We can all recall the television interviews of neighbors and co-workers after some ghastly disaster sends them all reeling into the streets with their pajamas on, some shooting spree or child molestation. And all of them have the same comment: “I don’t understand it. He was such a nice, quiet guy!”
Bundy was so nice, women got into his Volkswagen ignoring or failing to even notice that there was no front seat. Charles Manson, psychotic that he was, still sweetly lured the innocent and isolated into his cache of horrors.
Over coffee, my friend and colleague, Kevin Rexroad, M.D., attempted to define the terms. Even though I’m a psychotherapist and Kevin’s a psychiatrist, it wasn’t as easy as we had expected. We had both had recent personal experiences with narcissistic individuals who made the difference vividly and viscerally clear, yet it was hard to quantify.
“With nice,” he mused, “it’s usually so nice that a part of me knows it’s too nice to be true. Good is different. It has a more obviously average quality about it.”
I defined that further. Good is humble. There is no pretense. No boasting. No need for approval or accolades. It does what it does because it seeks to do the right thing. Period.
So, on a rather large Starbucks napkin, I drew two columns.
They understand the battle against evil but never take pleasure in its defeat, rather sadness in its necessity.
They have consistent integrity.
They say what they mean and mean what they say.
Good men and women are warriors of a sort. They do not tolerate injustice but also do not seek to punish or exact revenge.
They are temperate of mind and heart.
They have substance.
They are responsible in that they respond to others.
They are appropriately (not helplessly or cunningly) selfless.
They are empathic without being passive.
There is no pretense in them, and they are willing to be good without seeking approval or awards of any kind.
They are the last ones to see themselves as good and definitely the last ones to tell anyone they are.
Super Nice People
They are “charming.”
They interact with a pseudo-intimacy, behaving as if they’d known you personally for years.
They engage you on their terms only, even if you don’t realize it.
They can seem very passive and quiet.
They relate to you on the surface and let you in only so far.
They do not respond to your needs but gloss over them in a way that makes you wonder what you needed that for.
They are very intent on pleasing others or ingratiating themselves into a social network.
They need to maintain a persona or a position in a social circle at all costs because how they are seen is more important than who they are. They manipulate.
They are like perfume — very sweet but often used to cover what is deeply offensive.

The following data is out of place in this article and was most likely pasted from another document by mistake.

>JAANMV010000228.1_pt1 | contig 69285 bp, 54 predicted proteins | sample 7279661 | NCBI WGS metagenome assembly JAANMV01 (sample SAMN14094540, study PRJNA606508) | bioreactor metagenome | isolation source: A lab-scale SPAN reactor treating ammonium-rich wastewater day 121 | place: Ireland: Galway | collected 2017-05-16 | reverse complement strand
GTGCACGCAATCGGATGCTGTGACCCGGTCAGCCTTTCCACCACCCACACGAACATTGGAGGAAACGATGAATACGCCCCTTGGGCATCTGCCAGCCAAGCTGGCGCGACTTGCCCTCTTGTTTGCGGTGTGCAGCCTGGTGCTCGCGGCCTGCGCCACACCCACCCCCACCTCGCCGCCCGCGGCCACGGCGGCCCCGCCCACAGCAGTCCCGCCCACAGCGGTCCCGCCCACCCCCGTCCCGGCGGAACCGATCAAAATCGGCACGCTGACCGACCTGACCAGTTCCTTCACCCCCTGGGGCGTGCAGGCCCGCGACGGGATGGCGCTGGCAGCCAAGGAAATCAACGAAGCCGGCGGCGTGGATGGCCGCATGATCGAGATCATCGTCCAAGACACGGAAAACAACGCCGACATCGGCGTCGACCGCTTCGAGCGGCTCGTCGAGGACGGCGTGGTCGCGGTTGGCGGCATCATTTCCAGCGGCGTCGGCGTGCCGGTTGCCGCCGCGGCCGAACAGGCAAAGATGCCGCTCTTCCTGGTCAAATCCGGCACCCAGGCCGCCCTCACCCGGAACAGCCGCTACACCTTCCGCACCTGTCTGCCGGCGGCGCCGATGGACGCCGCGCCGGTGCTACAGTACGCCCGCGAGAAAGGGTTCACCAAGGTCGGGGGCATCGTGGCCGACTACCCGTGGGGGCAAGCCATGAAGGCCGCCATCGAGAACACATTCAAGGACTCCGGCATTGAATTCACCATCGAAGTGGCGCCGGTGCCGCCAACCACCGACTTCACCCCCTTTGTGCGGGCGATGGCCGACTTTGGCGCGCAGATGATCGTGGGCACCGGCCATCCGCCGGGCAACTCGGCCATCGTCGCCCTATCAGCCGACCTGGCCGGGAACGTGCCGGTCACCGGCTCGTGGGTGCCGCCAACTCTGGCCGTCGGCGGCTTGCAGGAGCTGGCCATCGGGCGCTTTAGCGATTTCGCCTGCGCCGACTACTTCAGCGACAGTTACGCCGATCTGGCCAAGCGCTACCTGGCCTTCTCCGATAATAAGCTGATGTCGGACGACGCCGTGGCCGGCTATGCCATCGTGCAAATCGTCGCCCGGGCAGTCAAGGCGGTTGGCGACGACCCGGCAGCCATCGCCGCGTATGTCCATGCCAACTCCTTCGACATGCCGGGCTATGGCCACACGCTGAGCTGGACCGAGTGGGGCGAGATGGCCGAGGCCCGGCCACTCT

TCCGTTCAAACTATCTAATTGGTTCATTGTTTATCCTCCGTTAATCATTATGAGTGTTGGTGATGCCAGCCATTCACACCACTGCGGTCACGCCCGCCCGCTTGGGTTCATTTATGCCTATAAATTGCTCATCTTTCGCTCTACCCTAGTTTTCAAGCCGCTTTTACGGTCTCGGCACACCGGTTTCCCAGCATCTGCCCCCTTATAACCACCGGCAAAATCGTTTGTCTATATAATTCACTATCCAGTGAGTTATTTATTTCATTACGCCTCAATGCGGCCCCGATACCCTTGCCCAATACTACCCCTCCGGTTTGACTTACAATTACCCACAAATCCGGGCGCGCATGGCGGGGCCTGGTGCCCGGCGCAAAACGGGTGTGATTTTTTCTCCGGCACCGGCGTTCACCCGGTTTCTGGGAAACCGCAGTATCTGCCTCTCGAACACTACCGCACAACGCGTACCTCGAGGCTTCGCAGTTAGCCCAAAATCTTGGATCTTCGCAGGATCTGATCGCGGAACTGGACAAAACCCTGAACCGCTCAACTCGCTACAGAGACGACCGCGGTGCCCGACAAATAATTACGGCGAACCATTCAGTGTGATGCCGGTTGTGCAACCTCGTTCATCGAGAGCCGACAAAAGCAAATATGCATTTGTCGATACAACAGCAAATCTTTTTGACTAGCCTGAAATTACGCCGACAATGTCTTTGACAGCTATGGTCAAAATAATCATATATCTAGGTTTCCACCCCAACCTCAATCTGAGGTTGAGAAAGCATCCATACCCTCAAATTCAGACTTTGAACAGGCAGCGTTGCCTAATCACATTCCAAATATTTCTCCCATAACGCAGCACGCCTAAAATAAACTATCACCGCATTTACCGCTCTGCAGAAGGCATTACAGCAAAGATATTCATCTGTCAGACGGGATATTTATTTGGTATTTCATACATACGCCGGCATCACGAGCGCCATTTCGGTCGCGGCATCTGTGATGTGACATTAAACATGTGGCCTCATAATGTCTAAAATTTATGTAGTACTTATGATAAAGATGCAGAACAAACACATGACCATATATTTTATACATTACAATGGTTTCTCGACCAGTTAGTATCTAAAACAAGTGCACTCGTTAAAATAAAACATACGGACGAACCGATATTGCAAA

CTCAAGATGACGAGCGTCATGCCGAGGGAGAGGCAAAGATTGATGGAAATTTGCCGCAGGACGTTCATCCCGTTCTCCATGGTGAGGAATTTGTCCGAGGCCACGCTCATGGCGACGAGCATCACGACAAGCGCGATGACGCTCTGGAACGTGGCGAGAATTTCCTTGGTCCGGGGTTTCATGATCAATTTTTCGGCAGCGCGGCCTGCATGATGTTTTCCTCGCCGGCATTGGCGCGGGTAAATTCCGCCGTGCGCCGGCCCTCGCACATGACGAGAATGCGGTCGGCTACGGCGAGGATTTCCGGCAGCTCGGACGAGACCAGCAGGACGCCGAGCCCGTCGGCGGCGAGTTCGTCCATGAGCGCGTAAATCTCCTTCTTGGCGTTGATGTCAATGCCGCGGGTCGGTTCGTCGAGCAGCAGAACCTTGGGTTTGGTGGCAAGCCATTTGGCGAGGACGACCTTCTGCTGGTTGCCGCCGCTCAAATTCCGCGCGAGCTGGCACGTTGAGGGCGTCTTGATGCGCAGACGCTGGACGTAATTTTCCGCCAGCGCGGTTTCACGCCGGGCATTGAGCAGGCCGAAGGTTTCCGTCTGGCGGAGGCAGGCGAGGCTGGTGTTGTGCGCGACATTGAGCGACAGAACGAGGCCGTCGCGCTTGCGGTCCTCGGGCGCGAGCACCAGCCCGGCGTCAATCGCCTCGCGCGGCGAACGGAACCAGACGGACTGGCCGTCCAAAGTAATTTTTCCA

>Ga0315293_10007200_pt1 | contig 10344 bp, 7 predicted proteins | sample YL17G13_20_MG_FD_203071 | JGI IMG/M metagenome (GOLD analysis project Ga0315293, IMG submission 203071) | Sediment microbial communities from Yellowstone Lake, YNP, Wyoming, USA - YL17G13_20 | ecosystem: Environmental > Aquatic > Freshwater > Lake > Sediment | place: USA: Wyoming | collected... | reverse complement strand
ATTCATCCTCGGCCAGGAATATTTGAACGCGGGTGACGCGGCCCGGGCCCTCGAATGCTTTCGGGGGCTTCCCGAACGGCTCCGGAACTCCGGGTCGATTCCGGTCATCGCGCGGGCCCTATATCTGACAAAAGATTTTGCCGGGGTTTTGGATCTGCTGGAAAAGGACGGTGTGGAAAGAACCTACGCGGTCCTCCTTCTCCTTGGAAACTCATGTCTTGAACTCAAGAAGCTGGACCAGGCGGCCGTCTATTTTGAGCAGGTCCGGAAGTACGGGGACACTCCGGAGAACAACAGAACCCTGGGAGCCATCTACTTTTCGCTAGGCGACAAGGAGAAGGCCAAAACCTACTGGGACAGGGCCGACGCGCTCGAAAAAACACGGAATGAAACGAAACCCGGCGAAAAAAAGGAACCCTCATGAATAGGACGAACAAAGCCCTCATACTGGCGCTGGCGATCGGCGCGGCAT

They have no compunction about lying to get what they want so long as they are nice about it.
And, they will inevitably tell you how good they are.
As I wrote that last one, I told Kevin, “I know one woman who is constantly telling me (and anyone else who will listen) how humble and spiritual she is.”
He called her statements “self-contradictory.” But only someone who is paying attention can see that. It stunned me to think of how many people actually took (and continue to take) her at her word without taking the time to look and see the incongruity of a person boasting about their humility.
As we scrolled through the list, we realized that almost all sales were based in “niceness.”
“It’s like the old pharmaceutical reps,” Kevin recalled. “They’d come in and give you a pen and be super sweet and figure you now owed them something and had to write scrips for whatever meds they were selling.”
In The Gift of Fear (1997) Gavin De Becker wrote, “Charm is another overrated ability. Note that I called it an ability, not an inherent feature of one’s personality. Charm is almost always a directed instrument” (p. 66).
He suggests we see charm as a verb rather than a noun or adjective so that instead of a man being so charming, we can see him as trying to charm us. He likens niceness to a decision and warns us that it is not the same as a character trait. It is a strategic form of social interaction. Niceness is conscious and deliberate. It is a social skill that is turned on and off, a vehicle for self-enhancement. Niceness is persuasive.
Perhaps it should not go without saying that a nice man may in fact be a very good man. Not all charm is a cover for sadism or cruelty, although very often it is. Good and nice can coexist. A good man may be quite charming and engaging. But not always. Only in the right circumstances and for the right reasons. In the choice between what is right and what is “nice,” a good man will choose what is right. He knows that true goodness is a grace bestowed in brief moments. Sometimes a good man will say and do things that may offend, hurt someone’s feelings, or even lead to battle.
I imagine Chamberlain thought he was being quite nice with Hitler. I don’t believe anyone in Czechoslovakia would have thought it was very good.
Nice can’t be discussed without at least mentioning narcissism. This is especially the case with unsolicited and seemingly inappropriate niceness.
Narcissists are very nice until they don’t get their way. They are great charmers and can get most people to do and accept things that they wouldn’t in their wildest dreams imagine themselves doing or accepting. Narcissists are often very adept con artists.